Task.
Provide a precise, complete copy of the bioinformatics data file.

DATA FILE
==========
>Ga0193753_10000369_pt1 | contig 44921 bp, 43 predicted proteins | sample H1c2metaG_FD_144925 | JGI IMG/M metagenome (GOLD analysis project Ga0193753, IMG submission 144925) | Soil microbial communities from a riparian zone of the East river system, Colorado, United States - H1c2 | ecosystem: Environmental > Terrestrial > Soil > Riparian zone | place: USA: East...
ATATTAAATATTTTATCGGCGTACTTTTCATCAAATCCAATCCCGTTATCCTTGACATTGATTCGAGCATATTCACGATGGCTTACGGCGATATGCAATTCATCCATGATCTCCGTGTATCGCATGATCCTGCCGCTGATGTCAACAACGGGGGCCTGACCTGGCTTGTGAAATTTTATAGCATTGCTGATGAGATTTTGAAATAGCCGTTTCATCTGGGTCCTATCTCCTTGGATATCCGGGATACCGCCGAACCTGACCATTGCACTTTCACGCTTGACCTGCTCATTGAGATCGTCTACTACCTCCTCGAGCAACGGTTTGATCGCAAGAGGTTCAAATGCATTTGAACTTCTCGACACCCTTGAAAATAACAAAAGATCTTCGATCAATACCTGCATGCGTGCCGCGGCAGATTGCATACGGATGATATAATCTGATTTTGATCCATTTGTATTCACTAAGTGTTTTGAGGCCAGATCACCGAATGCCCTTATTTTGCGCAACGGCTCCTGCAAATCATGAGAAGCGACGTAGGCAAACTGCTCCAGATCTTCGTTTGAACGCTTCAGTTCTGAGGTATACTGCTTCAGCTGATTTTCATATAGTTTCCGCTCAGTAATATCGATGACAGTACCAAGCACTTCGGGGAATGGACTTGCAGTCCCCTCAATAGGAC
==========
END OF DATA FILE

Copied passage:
>Ga0193753_10000369_pt1 | contig 44921 bp, 43 predicted proteins | sample H1c2metaG_FD_144925 | JGI IMG/M metagenome (GOLD analysis project Ga0193753, IMG submission 144925) | Soil microbial communities from a riparian zone of the East river system, Colorado, United States - H1c2 | ecosystem: Environmental > Terrestrial > Soil > Riparian zone | place: USA: East...
ATATTAAATATTTTATCGGCGTACTTTTCATCAAATCCAATCCCGTTATCCTTGACATTGATTCGAGCATATTCACGATGGCTTACGGCGATATGCAATTCATCCATGATCTCCGTGTATCGCATGATCCTGCCGCTGATGTCAACAACGGGGGCCTGACCTGGCTTGTGAAATTTTATAGCATTGCTGATGAGATTTTGAAATAGCCGTTTCATCTGGGTCCTATCTCCTTGGATATCCGGGATACCGCCGAACCTGACCATTGCACTTTCACGCTTGACCTGCTCATTGAGATCGTCTACTACCTCCTCGAGCAACGGTTTGATCGCAAGAGGTTCAAATGCATTTGAACTTCTCGACACCCTTGAAAATAACAAAAGATCTTCGATCAATACCTGCATGCGTGCCGCGGCAGATTGCATACGGATGATATAATCTGATTTTGATCCATTTGTATTCACTAAGTGTTTTGAGGCCAGATCACCGAATGCCCTTATTTTGCGCAACGGCTCCTGCAAATCATGAGAAGCGACGTAGGCAAACTGCTCCAGATCTTCGTTTGAACGCTTCAGTTCTGAGGTATACTGCTTCAGCTGATTTTCATATAGTTTCCGCTCAGTAATATCGATGACAGTACCAAGCACTTCGGGGAATGGACTTGCAGTCCCCTCAATAGGAC